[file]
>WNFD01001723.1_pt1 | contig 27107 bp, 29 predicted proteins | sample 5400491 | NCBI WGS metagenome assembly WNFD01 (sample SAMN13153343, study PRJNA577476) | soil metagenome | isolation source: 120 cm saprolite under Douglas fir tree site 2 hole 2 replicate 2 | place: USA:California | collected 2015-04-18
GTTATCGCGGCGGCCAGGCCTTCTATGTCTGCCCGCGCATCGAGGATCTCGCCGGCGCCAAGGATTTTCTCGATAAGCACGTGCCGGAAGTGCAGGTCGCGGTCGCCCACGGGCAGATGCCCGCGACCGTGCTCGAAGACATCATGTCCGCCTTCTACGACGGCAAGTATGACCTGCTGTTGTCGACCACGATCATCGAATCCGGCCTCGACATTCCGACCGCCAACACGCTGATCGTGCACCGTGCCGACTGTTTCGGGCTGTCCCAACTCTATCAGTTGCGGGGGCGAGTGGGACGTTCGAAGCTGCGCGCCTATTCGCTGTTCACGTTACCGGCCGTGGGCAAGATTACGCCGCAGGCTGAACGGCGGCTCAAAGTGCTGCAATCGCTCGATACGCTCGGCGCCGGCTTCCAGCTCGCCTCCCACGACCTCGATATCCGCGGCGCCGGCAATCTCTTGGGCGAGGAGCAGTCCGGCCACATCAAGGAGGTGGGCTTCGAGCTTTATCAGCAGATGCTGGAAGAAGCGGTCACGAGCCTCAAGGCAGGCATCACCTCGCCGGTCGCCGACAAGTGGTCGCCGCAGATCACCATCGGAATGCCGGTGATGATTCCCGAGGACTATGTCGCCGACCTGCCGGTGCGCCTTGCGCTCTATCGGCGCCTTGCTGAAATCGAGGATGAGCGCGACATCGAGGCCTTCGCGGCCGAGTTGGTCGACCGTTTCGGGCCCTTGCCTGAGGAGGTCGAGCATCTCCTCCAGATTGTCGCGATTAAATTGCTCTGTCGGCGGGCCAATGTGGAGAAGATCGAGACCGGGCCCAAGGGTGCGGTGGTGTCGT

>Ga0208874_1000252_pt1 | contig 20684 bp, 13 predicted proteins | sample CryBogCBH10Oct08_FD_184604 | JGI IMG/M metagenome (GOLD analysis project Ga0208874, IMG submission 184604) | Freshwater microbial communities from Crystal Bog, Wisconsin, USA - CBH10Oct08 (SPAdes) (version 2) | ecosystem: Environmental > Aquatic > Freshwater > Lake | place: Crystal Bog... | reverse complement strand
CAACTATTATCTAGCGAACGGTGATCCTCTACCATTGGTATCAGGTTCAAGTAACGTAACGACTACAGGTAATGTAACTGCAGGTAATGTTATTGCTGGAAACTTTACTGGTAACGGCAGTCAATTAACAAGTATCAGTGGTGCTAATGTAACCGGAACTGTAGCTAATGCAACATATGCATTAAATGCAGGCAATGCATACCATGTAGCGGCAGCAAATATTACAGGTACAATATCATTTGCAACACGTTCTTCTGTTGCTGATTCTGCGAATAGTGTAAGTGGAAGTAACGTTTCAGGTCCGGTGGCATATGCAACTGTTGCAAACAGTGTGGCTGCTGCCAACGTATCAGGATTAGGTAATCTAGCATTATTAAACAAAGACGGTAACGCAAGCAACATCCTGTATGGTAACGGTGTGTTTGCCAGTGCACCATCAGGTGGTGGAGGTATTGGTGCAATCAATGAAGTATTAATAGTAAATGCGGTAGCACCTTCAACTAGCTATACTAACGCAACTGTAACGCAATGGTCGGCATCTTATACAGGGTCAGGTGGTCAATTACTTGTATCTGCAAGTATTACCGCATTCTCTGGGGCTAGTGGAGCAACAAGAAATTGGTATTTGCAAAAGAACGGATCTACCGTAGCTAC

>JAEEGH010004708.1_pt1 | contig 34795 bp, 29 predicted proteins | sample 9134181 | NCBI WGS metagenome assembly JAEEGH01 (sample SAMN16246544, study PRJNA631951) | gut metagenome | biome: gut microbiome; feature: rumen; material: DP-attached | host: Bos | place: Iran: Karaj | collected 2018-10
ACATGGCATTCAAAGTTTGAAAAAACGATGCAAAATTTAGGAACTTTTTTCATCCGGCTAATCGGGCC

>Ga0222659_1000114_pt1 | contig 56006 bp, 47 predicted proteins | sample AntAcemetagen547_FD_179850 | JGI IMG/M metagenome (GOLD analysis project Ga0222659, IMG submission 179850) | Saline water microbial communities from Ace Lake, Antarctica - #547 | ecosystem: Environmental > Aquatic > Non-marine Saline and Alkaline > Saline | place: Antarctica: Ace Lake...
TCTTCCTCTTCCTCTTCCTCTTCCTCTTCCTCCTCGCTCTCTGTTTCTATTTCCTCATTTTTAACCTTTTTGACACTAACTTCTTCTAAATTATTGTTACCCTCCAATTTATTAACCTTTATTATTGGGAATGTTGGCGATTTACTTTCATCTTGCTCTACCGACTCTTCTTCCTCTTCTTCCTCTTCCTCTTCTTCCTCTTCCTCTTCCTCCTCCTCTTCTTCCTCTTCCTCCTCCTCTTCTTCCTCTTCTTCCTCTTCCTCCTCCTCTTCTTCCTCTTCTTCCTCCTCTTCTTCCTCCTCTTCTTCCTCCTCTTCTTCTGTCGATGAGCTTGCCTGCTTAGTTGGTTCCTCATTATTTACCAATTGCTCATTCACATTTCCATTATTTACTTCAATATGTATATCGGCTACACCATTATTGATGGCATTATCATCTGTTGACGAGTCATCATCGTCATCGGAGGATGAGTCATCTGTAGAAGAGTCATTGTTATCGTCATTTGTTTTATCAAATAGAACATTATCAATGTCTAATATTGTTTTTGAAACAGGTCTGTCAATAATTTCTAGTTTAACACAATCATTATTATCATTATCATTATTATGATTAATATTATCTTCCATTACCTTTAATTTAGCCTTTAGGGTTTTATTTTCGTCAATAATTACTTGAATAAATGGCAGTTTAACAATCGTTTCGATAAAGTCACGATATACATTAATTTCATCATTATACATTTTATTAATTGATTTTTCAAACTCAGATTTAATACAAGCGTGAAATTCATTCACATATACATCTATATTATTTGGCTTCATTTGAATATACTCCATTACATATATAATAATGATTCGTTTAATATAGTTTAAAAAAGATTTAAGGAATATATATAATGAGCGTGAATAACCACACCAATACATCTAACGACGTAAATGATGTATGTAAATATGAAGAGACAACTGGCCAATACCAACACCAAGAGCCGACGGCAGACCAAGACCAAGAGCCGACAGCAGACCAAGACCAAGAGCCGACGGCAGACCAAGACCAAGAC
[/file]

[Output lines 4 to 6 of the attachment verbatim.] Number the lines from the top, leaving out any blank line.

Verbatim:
CAACTATTATCTAGCGAACGGTGATCCTCTACCATTGGTATCAGGTTCAAGTAACGTAACGACTACAGGTAATGTAACTGCAGGTAATGTTATTGCTGGAAACTTTACTGGTAACGGCAGTCAATTAACAAGTATCAGTGGTGCTAATGTAACCGGAACTGTAGCTAATGCAACATATGCATTAAATGCAGGCAATGCATACCATGTAGCGGCAGCAAATATTACAGGTACAATATCATTTGCAACACGTTCTTCTGTTGCTGATTCTGCGAATAGTGTAAGTGGAAGTAACGTTTCAGGTCCGGTGGCATATGCAACTGTTGCAAACAGTGTGGCTGCTGCCAACGTATCAGGATTAGGTAATCTAGCATTATTAAACAAAGACGGTAACGCAAGCAACATCCTGTATGGTAACGGTGTGTTTGCCAGTGCACCATCAGGTGGTGGAGGTATTGGTGCAATCAATGAAGTATTAATAGTAAATGCGGTAGCACCTTCAACTAGCTATACTAACGCAACTGTAACGCAATGGTCGGCATCTTATACAGGGTCAGGTGGTCAATTACTTGTATCTGCAAGTATTACCGCATTCTCTGGGGCTAGTGGAGCAACAAGAAATTGGTATTTGCAAAAGAACGGATCTACCGTAGCTAC

>JAEEGH010004708.1_pt1 | contig 34795 bp, 29 predicted proteins | sample 9134181 | NCBI WGS metagenome assembly JAEEGH01 (sample SAMN16246544, study PRJNA631951) | gut metagenome | biome: gut microbiome; feature: rumen; material: DP-attached | host: Bos | place: Iran: Karaj | collected 2018-10
ACATGGCATTCAAAGTTTGAAAAAACGATGCAAAATTTAGGAACTTTTTTCATCCGGCTAATCGGGCC